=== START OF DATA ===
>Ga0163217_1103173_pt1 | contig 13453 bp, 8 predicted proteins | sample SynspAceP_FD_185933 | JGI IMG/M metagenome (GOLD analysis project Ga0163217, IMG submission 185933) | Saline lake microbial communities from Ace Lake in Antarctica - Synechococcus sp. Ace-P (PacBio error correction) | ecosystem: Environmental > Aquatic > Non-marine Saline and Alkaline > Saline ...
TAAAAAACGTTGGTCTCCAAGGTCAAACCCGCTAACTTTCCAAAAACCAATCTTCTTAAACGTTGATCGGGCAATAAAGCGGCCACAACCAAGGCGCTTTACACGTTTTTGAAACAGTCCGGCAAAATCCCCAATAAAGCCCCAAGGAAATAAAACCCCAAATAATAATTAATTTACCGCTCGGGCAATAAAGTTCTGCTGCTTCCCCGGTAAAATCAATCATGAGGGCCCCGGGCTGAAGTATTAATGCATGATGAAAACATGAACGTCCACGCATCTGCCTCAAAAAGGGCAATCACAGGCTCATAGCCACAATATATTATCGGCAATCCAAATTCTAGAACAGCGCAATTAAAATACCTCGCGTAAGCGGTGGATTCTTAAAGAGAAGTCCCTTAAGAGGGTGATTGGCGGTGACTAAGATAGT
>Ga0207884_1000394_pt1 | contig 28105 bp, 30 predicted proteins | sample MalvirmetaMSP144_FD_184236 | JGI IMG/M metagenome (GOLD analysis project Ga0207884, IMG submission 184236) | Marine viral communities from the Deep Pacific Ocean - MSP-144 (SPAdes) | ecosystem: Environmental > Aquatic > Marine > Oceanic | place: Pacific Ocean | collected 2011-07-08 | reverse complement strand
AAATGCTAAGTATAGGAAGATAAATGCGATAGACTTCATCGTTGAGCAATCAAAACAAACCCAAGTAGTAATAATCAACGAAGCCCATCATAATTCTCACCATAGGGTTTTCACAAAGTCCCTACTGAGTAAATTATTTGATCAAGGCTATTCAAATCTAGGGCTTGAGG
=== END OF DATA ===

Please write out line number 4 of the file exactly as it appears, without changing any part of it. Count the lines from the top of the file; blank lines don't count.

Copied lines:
AAATGCTAAGTATAGGAAGATAAATGCGATAGACTTCATCGTTGAGCAATCAAAACAAACCCAAGTAGTAATAATCAACGAAGCCCATCATAATTCTCACCATAGGGTTTTCACAAAGTCCCTACTGAGTAAATTATTTGATCAAGGCTATTCAAATCTAGGGCTTGAGG